Marx, by contrast, agrees with Aristotle that freedom is not the absence of constraint,  but rather is the conditions that make for freedom: leisure, wealth, health, and knowledge. Marx rejected democracy for the same reason that Aristotle rejected democracy: since they were governed by necessity, were in poor health, were ignorant, and were impoverished, the people, the οἱ πολλοί (“hoi polloi” or many) could not make responsible decisions on their own behalf.

In order to act and think responsibly, the people must first be freed from the realm of necessity, from work.

The history of the world since 1867 has instead moved in the opposite direction, tying human beings ever more tightly to the necessity of work and to a world mediated by abstract labor and value. At the same time, as GFW Hegel imagined, mechanization in the pursuit of ever greater efficiency and productivity has made human labor increasingly obsolete, at least in theory making it possible, as both Hegel and Marx postulated, for “human beings to step aside and install machines in their place.”

This tension—between the increasing obsolescence of human labor, but society’s continuing mediation by abstract labor time expended—might have brought about a complete collapse of the capitalist social formation under the weight of its own efficiencies. One reason it did not collapse is that the cost of mechanization in industrialized countries outstripped the cost of human labor in non-industrialized countries. This often made it more efficient to contract human labor elsewhere to perform work that machines could have performed in industrialized countries, but for the cost. (There are some things that even machines won’t do.)

Another reason, however, centers upon the abstract character of value as such. With each ramping up of efficiency—i.e., the number of hours it takes to produce some item over time—this increase necessarily cheapens the labor entailed in producing any item. Value declines even as volume increases. Under these conditions, the only way to prevent widespread unemployment, poverty, hunger, and social unrest is either to socially mediate the social product—which begins in the 17th century—or to dramatically increase the volume of production. In the end, both of these strategies act in concert to stave off disaster.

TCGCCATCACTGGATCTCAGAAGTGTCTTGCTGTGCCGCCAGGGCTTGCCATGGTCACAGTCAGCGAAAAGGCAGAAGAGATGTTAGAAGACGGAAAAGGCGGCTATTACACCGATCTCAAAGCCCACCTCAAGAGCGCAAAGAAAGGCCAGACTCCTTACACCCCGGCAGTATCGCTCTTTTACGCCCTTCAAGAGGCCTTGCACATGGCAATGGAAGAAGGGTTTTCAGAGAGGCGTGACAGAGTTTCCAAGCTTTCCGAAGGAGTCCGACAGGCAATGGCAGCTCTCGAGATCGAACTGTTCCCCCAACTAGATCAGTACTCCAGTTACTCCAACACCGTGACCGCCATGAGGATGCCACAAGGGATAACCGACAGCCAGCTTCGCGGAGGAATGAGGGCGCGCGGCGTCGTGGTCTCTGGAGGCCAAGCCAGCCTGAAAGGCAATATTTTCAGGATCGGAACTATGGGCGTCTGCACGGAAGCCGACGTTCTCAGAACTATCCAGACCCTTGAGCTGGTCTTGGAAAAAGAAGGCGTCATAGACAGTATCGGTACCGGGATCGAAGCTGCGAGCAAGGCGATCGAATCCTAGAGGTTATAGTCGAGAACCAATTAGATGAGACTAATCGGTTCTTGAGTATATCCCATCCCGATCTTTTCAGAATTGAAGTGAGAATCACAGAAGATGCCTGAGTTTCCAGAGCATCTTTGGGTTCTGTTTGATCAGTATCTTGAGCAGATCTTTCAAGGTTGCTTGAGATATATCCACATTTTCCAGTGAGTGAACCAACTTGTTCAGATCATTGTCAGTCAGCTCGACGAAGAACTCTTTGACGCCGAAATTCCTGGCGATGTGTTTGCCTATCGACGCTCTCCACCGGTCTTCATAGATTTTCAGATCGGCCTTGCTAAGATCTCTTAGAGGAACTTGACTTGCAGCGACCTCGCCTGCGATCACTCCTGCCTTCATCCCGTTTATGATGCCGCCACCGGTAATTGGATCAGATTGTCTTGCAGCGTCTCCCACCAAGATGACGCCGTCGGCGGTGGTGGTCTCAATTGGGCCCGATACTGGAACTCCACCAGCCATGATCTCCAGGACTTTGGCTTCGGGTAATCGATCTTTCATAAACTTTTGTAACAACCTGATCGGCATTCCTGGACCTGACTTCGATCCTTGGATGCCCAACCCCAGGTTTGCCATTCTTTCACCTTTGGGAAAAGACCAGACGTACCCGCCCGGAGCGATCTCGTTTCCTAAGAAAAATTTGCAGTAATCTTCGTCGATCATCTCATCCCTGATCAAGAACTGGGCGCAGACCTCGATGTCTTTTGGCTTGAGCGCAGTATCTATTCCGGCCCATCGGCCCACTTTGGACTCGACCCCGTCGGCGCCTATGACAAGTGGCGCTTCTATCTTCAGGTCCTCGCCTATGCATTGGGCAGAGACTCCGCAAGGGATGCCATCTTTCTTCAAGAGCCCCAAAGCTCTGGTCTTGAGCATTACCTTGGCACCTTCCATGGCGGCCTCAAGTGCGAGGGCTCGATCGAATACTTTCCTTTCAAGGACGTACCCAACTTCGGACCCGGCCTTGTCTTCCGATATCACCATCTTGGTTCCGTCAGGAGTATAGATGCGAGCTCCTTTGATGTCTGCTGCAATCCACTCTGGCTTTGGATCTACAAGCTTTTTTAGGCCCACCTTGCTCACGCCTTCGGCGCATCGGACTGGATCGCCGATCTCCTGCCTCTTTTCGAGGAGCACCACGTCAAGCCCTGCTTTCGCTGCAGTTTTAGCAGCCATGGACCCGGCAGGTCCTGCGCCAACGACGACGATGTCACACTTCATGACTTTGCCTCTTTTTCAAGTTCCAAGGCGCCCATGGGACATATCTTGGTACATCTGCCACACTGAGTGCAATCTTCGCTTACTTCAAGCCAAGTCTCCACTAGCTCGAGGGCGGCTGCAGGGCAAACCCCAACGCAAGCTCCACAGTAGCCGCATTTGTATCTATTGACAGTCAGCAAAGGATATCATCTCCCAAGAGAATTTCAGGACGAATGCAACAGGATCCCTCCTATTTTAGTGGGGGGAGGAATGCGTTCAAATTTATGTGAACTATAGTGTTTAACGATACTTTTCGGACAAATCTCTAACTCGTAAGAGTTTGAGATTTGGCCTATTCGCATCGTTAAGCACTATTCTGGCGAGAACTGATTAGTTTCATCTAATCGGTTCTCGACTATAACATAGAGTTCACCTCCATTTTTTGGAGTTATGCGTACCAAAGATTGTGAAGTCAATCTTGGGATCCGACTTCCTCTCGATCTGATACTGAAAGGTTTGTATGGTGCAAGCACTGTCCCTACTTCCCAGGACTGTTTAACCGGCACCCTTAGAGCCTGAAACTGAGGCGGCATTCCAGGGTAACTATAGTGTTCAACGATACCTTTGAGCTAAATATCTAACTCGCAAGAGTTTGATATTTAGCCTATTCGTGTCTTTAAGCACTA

Yet, at critical junctures since the emergence of the Global System, this tension between productivity and value has grown so great as to systemically require the destruction of both. Such moments, I would suggest, offer an insight into the growing disconnect between the Global System, which is mediated by labor, and the increasing obsolescence of labor.

What will all of the laborers, who are no longer defined by their labor, do with all of their free time?

The Problem with Late Capitalism

Today we begin GEOG 170 with a brief overview of the problem of late capitalism. This problem begins with the term itself, “late capitalism,” or as it was expressed in its mother tongue, German, Spätkapitalismus. Of course, the problem with Spätkapitalismus is that it always seems to be arriving, but it never seems to actually pull into the station. This establishes two related problems for GEOG 170. What qualities of mature capitalism—which is to say fully elaborated capitalism—regularly lead interpreters to hypothesize the immanent end of capitalism; and why do these hypotheses so predictably fail to adequately grasp the true character—the Phoenix-like resilience—of this remarkably durable social form?

Even so staid a repository of neoliberal wisdom, The Economist, bore the recent title “What Next?” on its banner head. What Next? Well, capitalism of course.

But perhaps our problem and the problem of so many interpreters who have been duped by the appearance of Spätkapitalismus is that we think we know what late capitalism will look like. Will it look like Tahrir Square or Times Square? Or will it look like something “completely different,” as Monty Python’s Flying Circus was fond of reminding us?

So, as we settle into late capitalism it might be worthwhile to reflect on precisely what late capitalism would look like. Like this? And, if not like this, then like what?